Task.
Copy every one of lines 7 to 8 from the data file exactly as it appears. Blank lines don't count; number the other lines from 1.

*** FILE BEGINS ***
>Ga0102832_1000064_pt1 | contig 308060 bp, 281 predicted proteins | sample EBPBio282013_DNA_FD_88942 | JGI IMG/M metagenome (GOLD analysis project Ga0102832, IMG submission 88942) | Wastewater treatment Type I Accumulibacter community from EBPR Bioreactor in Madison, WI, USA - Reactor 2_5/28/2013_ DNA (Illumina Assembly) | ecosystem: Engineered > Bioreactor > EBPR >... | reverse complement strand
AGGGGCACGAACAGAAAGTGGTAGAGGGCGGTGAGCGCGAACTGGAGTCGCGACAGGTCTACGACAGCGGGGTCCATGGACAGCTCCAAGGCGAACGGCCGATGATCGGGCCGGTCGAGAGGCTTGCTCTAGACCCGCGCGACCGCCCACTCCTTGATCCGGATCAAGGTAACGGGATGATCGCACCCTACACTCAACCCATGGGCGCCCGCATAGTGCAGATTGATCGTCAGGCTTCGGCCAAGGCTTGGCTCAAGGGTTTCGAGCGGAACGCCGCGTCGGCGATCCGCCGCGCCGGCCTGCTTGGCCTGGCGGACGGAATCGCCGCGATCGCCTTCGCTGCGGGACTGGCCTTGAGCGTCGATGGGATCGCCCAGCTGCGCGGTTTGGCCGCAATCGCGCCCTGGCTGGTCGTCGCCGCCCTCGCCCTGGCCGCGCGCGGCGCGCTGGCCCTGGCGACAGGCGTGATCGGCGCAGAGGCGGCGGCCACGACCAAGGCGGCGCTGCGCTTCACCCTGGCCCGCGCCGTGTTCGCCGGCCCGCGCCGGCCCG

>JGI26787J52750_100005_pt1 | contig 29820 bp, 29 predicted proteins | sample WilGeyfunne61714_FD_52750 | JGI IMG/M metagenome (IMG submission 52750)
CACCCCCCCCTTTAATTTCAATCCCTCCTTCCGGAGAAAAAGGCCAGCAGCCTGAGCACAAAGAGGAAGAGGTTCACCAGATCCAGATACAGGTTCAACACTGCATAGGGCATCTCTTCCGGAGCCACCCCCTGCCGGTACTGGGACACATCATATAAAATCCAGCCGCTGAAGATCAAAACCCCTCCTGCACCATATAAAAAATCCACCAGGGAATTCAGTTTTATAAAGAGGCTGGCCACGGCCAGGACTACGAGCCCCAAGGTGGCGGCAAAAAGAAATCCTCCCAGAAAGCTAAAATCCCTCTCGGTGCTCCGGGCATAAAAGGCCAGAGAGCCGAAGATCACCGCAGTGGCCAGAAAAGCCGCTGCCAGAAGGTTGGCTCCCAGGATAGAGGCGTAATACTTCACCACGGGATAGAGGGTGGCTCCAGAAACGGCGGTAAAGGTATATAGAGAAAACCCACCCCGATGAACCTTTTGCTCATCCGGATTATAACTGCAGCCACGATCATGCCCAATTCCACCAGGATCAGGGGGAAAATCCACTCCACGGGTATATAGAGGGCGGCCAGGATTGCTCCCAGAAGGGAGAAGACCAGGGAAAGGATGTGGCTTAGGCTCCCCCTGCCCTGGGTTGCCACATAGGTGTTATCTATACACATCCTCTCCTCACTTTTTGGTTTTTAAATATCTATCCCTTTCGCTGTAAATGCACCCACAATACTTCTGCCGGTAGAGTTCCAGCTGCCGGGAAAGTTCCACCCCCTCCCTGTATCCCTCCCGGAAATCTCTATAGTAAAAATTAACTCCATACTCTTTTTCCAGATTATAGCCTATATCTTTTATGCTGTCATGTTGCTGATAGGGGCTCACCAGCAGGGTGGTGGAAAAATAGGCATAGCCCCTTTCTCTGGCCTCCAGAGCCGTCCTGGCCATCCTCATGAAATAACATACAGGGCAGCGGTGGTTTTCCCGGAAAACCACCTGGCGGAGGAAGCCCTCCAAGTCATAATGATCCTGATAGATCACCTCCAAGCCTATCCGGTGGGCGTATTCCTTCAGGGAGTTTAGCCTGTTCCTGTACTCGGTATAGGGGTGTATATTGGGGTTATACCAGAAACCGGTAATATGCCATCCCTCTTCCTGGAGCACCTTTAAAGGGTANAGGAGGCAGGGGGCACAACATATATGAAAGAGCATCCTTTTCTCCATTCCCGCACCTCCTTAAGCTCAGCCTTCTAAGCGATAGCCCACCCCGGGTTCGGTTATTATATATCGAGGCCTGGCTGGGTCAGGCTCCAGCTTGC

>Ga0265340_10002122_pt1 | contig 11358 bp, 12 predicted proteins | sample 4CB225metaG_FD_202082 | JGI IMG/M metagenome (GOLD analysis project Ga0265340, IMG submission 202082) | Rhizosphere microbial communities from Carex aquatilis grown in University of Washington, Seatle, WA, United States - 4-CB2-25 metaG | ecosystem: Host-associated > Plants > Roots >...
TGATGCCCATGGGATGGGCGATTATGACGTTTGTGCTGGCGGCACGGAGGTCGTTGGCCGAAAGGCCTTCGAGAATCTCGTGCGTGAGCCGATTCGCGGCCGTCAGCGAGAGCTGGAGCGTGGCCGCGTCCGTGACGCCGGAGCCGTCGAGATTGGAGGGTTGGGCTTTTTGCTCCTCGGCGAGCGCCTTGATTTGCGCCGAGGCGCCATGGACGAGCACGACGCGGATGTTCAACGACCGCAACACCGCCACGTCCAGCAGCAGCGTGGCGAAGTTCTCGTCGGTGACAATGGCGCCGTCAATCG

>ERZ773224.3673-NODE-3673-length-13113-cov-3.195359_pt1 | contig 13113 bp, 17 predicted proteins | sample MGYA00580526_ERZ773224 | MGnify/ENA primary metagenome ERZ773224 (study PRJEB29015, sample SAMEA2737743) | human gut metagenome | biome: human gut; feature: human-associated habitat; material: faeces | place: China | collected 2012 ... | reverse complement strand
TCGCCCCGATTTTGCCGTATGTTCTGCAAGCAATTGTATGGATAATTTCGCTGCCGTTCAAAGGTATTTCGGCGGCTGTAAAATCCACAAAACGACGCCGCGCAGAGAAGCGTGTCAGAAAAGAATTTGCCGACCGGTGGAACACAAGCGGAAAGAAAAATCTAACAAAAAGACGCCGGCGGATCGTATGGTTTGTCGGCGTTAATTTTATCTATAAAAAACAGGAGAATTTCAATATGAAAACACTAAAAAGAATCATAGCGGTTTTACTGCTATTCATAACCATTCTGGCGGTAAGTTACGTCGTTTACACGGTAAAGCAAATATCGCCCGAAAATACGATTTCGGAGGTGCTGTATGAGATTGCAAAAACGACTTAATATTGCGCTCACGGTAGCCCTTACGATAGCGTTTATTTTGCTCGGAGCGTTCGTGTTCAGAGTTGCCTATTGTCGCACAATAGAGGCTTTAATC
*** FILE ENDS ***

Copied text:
>ERZ773224.3673-NODE-3673-length-13113-cov-3.195359_pt1 | contig 13113 bp, 17 predicted proteins | sample MGYA00580526_ERZ773224 | MGnify/ENA primary metagenome ERZ773224 (study PRJEB29015, sample SAMEA2737743) | human gut metagenome | biome: human gut; feature: human-associated habitat; material: faeces | place: China | collected 2012 ... | reverse complement strand
TCGCCCCGATTTTGCCGTATGTTCTGCAAGCAATTGTATGGATAATTTCGCTGCCGTTCAAAGGTATTTCGGCGGCTGTAAAATCCACAAAACGACGCCGCGCAGAGAAGCGTGTCAGAAAAGAATTTGCCGACCGGTGGAACACAAGCGGAAAGAAAAATCTAACAAAAAGACGCCGGCGGATCGTATGGTTTGTCGGCGTTAATTTTATCTATAAAAAACAGGAGAATTTCAATATGAAAACACTAAAAAGAATCATAGCGGTTTTACTGCTATTCATAACCATTCTGGCGGTAAGTTACGTCGTTTACACGGTAAAGCAAATATCGCCCGAAAATACGATTTCGGAGGTGCTGTATGAGATTGCAAAAACGACTTAATATTGCGCTCACGGTAGCCCTTACGATAGCGTTTATTTTGCTCGGAGCGTTCGTGTTCAGAGTTGCCTATTGTCGCACAATAGAGGCTTTAATC